> of the try/finally block and make sure they are closed under all
> conditions. If you don't do this, you'll leak memory.
> If you are using transactions, remember that you must catch /every
> exception that can possibly occur/ (yes, even Errors and
> RuntimeExceptions) and make sure you do a rollback before you close
> everything.
> | So what am I missing? I was sure that adding the code to close my
> | statements would fix the problem.
> Is it possible that the code you're looking at is good, but some other
> code has a similar leak but is yet to be fixed.
As I said, 3.0.17 works PERFECTLY (no memory leaks, memory use hovers 
around 50 megs of stack. With 3.1.10 and newer, memory use immediately 
starts to climb immediately. It quickly reaches (within 30 min) 500 
megabtyes ( of a 1 gig stack) and after an hour it hits the stack limit 
and tomcat crashes. This is even with the "UseParallelOLDGC" garbage 
collector in use to compact the old stack (without it the system crashes 
even sooner due to fragmenting).

> | So - does anyone know what the major change was between 3.0.17 and
> | 3.1.10 that would have such a dramatic effect?
> It's possible that newer versions of the JDBC driver more properly
> adhere to the JDBC specification which results in memory leakage
> (because JDBC expects you to code in very rigid ways, including cleaning
> up your own memory messes ;) .
That's what I am thinking as well - or a newer JDBC spec. Otherwise how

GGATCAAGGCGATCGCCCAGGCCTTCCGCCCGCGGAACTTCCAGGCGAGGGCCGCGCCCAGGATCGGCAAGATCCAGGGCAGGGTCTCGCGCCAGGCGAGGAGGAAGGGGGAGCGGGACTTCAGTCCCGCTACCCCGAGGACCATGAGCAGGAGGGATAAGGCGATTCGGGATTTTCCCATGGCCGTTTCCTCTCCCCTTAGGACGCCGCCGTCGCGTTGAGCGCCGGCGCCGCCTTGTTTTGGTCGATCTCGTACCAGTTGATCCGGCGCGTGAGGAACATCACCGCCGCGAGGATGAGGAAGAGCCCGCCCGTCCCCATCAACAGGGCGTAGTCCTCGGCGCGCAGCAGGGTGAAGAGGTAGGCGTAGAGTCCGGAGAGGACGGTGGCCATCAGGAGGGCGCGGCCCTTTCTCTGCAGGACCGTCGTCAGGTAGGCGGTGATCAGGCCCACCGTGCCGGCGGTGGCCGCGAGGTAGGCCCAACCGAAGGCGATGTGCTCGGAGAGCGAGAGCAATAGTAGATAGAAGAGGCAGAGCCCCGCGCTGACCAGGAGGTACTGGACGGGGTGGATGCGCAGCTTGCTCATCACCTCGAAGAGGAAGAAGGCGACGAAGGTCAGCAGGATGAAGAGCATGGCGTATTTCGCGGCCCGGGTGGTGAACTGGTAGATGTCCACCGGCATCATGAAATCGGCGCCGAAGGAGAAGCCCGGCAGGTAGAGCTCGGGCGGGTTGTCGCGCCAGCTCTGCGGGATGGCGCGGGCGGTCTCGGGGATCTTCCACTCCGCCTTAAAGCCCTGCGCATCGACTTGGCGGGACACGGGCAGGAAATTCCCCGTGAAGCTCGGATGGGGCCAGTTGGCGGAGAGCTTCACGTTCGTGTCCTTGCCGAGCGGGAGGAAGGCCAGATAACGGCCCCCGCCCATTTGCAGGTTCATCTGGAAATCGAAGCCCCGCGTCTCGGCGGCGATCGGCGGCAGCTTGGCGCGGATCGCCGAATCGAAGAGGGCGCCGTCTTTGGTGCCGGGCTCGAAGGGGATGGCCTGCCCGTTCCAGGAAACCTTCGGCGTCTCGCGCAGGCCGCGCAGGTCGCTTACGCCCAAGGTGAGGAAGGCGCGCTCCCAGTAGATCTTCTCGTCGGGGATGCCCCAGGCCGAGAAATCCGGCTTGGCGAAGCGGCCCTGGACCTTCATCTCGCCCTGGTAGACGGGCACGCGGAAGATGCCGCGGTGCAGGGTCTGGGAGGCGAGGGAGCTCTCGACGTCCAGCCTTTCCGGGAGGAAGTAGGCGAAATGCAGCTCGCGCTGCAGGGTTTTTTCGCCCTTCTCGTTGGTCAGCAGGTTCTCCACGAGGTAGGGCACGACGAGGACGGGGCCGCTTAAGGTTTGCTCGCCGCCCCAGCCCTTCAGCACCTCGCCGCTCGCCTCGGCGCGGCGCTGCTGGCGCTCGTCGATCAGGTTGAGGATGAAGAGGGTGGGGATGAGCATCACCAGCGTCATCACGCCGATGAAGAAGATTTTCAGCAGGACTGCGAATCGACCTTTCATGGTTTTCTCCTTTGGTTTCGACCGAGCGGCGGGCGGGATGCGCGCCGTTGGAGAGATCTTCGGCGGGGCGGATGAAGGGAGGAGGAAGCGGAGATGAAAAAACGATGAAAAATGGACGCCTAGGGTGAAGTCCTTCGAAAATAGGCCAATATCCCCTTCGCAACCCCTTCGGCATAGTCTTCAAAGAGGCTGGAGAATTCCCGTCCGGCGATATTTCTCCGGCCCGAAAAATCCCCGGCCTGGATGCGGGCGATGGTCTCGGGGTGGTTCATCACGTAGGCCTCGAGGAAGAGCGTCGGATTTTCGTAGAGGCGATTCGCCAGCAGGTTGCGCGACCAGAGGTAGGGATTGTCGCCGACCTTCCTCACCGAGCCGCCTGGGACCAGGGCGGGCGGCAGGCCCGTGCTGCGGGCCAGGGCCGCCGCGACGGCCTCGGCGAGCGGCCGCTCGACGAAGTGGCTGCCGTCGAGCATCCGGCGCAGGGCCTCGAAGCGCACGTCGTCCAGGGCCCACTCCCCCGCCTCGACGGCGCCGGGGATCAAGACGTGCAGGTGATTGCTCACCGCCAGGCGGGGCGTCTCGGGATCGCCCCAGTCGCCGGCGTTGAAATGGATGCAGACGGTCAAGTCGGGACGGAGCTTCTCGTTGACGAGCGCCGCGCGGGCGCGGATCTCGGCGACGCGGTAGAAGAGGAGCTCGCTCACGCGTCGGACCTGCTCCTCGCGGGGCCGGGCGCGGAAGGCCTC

to explain a ONE DAY release date difference by a MAJOR version change 
(3.0.17 on June 22/05 -> 3.1.10 on June 23/05).

> I use mysql-connector-5.0.8.jar and have not had a problem in a very
> long time.
I am quite sure that something was changed in the spec that altered the 
way the code should be written, and the old way (3.0.17) was probably 
automatically cleaning up while the new way (3.1.10 and above) expects 
the programmer to clean up.

PROBLEM IS, according to all docs I *am* doing the proper cleanup.

HERE IS MY "neutered" code:

    public static Vector listLookup(String table) {
//        Connection connection = null; // connection is managed by a 
connection pool
        Statement statement = null;
        ResultSet resultSet = null;

        // connection is managed by a connection pool
        try {
            if(connection == null) {

            if(connection != null) {
                statement = connection.createStatement();
                resultSet = statement.executeQuery("SELECT * FROM " + 
table + " ORDER BY idNumber");
                if(resultSet != null) {
                    /* process resultSet */
            return /* results Vector */
        catch (SQLException sqle) {
        /* debug messages */
        catch (Exception e) {
        /* debug messages */
        finally {
        /* debug messages */
            connection = null;
        return null;

NOTE: by checking debug logs, I can tell that during normal use there 
are NO exceptions occurring, and the finally is NOT getting called - yet 
the memory leak is still going on.



> - -chris